• Stage III - multiple skin tumors or a large tumor invading deep to the skin with or without lymph node involvement
  • Stage IV - a tumor with metastasis to the spleen, liver, bone marrow, or with the presence of mast cells in the blood

Outlook after Diagnosis: Surgical excision is the treatment of choice when possible. Antihistamines may be given prior to surgery to protect against the effects of histamine released from the tumor. Because of the tendency for the tumor cells to proliferate beyond the margins of the tumor, wide margins are required for a successful tumor resection.  Depending on the grade, surgical margins may be up to approximately 1 inch from the tumor.  

Patients with Grade I or II MCTs capable of being completely removed tend to have a good prognosis after excision, often without additional treatment. Tumors that have spread to the lymph nodes or other parts of the body tend have a poor prognosis—unfortunately, any dog with a Grade III tumor will likely have a poor prognosis.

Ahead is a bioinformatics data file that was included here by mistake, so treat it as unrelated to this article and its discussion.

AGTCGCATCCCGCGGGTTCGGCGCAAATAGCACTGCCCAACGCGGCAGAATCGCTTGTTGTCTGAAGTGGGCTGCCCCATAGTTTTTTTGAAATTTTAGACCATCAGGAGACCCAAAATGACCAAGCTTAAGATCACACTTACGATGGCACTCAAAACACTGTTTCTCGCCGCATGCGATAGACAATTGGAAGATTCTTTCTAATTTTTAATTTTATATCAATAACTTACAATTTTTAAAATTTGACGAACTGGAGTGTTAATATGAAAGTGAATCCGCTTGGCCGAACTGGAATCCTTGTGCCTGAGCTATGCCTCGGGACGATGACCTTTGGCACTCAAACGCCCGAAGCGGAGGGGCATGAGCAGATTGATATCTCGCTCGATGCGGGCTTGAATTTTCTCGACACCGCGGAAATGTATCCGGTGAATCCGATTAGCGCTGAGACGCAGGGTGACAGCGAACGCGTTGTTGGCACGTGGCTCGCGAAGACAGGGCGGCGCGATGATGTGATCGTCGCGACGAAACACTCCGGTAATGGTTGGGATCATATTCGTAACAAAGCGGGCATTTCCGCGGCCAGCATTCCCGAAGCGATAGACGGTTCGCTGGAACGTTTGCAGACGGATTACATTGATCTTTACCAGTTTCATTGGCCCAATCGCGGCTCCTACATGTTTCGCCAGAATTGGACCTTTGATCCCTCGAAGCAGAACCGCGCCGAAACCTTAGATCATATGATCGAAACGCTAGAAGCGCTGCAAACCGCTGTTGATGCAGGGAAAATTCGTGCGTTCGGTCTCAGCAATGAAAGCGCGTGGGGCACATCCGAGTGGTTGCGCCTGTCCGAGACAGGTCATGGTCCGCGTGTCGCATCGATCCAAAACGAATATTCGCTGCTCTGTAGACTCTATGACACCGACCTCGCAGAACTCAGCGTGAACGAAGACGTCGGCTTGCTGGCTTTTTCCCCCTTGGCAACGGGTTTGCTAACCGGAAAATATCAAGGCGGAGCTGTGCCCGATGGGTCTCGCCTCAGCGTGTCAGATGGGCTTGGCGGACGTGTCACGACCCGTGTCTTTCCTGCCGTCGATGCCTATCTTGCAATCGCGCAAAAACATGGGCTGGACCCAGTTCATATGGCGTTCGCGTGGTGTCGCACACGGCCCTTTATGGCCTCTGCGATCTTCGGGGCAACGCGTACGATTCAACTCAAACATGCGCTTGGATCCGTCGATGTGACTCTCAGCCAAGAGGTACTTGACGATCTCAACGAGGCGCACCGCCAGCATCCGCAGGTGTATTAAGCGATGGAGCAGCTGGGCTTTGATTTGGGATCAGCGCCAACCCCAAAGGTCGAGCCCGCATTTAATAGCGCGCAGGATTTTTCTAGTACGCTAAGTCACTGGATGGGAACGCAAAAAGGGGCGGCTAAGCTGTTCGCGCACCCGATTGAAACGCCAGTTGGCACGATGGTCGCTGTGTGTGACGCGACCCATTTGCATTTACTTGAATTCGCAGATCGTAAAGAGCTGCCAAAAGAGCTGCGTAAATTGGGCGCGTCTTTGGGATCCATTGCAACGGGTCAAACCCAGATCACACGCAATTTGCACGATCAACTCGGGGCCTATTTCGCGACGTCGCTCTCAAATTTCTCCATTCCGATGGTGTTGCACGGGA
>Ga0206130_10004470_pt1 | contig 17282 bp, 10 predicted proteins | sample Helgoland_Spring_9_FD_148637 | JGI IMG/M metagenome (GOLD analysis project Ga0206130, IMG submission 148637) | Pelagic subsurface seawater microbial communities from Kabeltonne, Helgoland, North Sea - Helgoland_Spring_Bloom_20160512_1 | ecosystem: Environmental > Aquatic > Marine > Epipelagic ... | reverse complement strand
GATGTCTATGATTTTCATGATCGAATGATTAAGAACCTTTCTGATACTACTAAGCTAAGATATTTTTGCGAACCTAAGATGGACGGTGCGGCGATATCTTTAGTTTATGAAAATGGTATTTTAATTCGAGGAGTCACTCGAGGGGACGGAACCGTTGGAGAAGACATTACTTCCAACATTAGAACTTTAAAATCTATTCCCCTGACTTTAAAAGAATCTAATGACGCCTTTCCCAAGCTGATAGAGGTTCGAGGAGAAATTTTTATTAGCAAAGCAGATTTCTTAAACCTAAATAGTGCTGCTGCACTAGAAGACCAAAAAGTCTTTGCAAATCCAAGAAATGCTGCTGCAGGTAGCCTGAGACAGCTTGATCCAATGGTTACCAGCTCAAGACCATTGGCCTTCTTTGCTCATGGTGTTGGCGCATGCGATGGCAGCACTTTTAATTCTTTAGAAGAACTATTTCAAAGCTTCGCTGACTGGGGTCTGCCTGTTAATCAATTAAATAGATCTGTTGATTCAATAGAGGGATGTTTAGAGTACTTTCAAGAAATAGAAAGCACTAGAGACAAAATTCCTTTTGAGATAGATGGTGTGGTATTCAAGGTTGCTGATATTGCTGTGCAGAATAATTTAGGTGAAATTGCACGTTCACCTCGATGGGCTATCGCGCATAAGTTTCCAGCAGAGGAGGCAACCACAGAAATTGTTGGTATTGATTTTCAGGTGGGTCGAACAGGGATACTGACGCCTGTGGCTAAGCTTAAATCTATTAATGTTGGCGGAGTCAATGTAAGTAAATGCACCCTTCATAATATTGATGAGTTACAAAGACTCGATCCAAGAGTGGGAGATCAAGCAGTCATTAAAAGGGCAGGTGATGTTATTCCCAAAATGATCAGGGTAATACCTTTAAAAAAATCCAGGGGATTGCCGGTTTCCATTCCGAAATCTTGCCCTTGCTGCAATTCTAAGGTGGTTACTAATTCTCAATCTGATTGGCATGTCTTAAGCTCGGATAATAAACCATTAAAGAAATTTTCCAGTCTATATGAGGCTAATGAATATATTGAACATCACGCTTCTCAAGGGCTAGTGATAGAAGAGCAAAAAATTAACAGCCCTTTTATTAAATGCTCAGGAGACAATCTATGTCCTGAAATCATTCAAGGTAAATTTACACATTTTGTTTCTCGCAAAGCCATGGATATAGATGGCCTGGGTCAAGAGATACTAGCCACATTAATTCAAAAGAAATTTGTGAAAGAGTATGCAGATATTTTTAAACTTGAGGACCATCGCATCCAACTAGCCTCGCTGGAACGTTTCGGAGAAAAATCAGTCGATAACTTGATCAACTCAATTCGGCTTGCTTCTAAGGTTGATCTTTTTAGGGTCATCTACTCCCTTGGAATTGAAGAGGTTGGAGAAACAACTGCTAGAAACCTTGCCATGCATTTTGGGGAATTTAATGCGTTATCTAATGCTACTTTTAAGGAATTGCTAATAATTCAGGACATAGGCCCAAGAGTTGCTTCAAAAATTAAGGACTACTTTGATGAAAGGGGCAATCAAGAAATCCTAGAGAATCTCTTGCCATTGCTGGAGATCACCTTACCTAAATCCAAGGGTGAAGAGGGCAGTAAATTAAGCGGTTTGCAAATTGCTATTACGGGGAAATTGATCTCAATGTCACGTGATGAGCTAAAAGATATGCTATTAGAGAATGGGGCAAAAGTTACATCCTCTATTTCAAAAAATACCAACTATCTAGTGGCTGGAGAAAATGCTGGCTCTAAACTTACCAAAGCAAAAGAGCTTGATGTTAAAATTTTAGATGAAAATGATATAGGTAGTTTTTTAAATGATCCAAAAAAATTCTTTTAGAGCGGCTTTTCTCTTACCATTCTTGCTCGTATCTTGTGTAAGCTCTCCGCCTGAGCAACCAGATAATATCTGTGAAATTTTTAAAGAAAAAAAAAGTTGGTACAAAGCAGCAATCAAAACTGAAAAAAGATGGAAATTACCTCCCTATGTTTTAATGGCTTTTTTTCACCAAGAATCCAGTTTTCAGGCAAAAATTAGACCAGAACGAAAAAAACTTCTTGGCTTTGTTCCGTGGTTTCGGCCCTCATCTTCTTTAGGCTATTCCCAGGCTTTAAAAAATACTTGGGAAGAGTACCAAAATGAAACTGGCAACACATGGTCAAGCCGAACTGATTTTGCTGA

For nonresectable, incompletely resected, or recurrent tumors, the traditional treatments have included radiation therapy, chemotherapy, corticosteroids, or a combination thereof.  Radiation therapy and chemotherapy are both cytotoxic and indiscriminately kill both tumor cells and living, healthy cells. 

Chemotherapy is often associated with both acute and chronic toxicity.  Lomustine, a common chemotherapeutic agent, has been associated with delayed, chronic hepatic toxicity that could be irreversible and fatal [6]. 

Radiation therapy is a cost-intensive option that is available and typically requires a referral to a specialty center.

Corticosteroids are a common first-line medical treatment for MCTs. Prednisone, for example, has been shown to be effective in treating canine MCTs by reducing inflammation, though it has limited efficacy as a single agent [7].  It is frequently used in combination therapies with other therapeutic agents.